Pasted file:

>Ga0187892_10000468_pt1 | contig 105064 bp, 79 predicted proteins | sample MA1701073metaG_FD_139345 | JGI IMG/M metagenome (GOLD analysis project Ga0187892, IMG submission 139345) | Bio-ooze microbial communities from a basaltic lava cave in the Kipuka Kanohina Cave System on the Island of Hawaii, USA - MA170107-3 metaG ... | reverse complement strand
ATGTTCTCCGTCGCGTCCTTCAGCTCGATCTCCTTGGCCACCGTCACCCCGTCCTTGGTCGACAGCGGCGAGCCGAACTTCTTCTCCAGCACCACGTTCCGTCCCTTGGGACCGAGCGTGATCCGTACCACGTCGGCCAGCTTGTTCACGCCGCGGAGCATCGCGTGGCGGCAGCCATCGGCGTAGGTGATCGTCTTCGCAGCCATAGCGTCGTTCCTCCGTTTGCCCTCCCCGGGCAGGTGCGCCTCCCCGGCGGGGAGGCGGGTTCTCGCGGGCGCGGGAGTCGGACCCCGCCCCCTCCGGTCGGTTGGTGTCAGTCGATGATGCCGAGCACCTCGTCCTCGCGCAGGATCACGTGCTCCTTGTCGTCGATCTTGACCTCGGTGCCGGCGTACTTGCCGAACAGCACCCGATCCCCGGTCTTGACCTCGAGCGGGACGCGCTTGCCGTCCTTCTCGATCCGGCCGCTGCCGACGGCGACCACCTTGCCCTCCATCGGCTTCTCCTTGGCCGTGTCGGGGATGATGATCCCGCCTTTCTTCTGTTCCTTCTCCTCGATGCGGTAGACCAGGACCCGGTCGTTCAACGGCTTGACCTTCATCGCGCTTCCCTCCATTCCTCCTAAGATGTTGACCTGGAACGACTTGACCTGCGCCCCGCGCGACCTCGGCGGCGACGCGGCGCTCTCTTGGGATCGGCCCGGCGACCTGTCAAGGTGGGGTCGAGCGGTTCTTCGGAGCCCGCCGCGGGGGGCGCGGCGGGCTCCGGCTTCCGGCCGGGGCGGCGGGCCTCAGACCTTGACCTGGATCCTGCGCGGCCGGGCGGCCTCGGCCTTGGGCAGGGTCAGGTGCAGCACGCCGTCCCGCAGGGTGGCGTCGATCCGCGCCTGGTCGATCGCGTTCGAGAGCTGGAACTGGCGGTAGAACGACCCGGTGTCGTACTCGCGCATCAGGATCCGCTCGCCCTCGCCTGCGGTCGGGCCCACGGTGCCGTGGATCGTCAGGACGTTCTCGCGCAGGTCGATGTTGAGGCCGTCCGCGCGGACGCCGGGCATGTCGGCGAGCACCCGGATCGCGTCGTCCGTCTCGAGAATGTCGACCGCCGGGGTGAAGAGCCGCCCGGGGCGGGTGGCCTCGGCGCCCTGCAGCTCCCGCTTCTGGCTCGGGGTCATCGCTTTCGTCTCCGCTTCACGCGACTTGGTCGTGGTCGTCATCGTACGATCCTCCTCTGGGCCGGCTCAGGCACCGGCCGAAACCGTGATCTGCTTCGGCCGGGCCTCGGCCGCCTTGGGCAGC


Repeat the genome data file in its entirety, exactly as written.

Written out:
>Ga0187892_10000468_pt1 | contig 105064 bp, 79 predicted proteins | sample MA1701073metaG_FD_139345 | JGI IMG/M metagenome (GOLD analysis project Ga0187892, IMG submission 139345) | Bio-ooze microbial communities from a basaltic lava cave in the Kipuka Kanohina Cave System on the Island of Hawaii, USA - MA170107-3 metaG ... | reverse complement strand
ATGTTCTCCGTCGCGTCCTTCAGCTCGATCTCCTTGGCCACCGTCACCCCGTCCTTGGTCGACAGCGGCGAGCCGAACTTCTTCTCCAGCACCACGTTCCGTCCCTTGGGACCGAGCGTGATCCGTACCACGTCGGCCAGCTTGTTCACGCCGCGGAGCATCGCGTGGCGGCAGCCATCGGCGTAGGTGATCGTCTTCGCAGCCATAGCGTCGTTCCTCCGTTTGCCCTCCCCGGGCAGGTGCGCCTCCCCGGCGGGGAGGCGGGTTCTCGCGGGCGCGGGAGTCGGACCCCGCCCCCTCCGGTCGGTTGGTGTCAGTCGATGATGCCGAGCACCTCGTCCTCGCGCAGGATCACGTGCTCCTTGTCGTCGATCTTGACCTCGGTGCCGGCGTACTTGCCGAACAGCACCCGATCCCCGGTCTTGACCTCGAGCGGGACGCGCTTGCCGTCCTTCTCGATCCGGCCGCTGCCGACGGCGACCACCTTGCCCTCCATCGGCTTCTCCTTGGCCGTGTCGGGGATGATGATCCCGCCTTTCTTCTGTTCCTTCTCCTCGATGCGGTAGACCAGGACCCGGTCGTTCAACGGCTTGACCTTCATCGCGCTTCCCTCCATTCCTCCTAAGATGTTGACCTGGAACGACTTGACCTGCGCCCCGCGCGACCTCGGCGGCGACGCGGCGCTCTCTTGGGATCGGCCCGGCGACCTGTCAAGGTGGGGTCGAGCGGTTCTTCGGAGCCCGCCGCGGGGGGCGCGGCGGGCTCCGGCTTCCGGCCGGGGCGGCGGGCCTCAGACCTTGACCTGGATCCTGCGCGGCCGGGCGGCCTCGGCCTTGGGCAGGGTCAGGTGCAGCACGCCGTCCCGCAGGGTGGCGTCGATCCGCGCCTGGTCGATCGCGTTCGAGAGCTGGAACTGGCGGTAGAACGACCCGGTGTCGTACTCGCGCATCAGGATCCGCTCGCCCTCGCCTGCGGTCGGGCCCACGGTGCCGTGGATCGTCAGGACGTTCTCGCGCAGGTCGATGTTGAGGCCGTCCGCGCGGACGCCGGGCATGTCGGCGAGCACCCGGATCGCGTCGTCCGTCTCGAGAATGTCGACCGCCGGGGTGAAGAGCCGCCCGGGGCGGGTGGCCTCGGCGCCCTGCAGCTCCCGCTTCTGGCTCGGGGTCATCGCTTTCGTCTCCGCTTCACGCGACTTGGTCGTGGTCGTCATCGTACGATCCTCCTCTGGGCCGGCTCAGGCACCGGCCGAAACCGTGATCTGCTTCGGCCGGGCCTCGGCCGCCTTGGGCAGC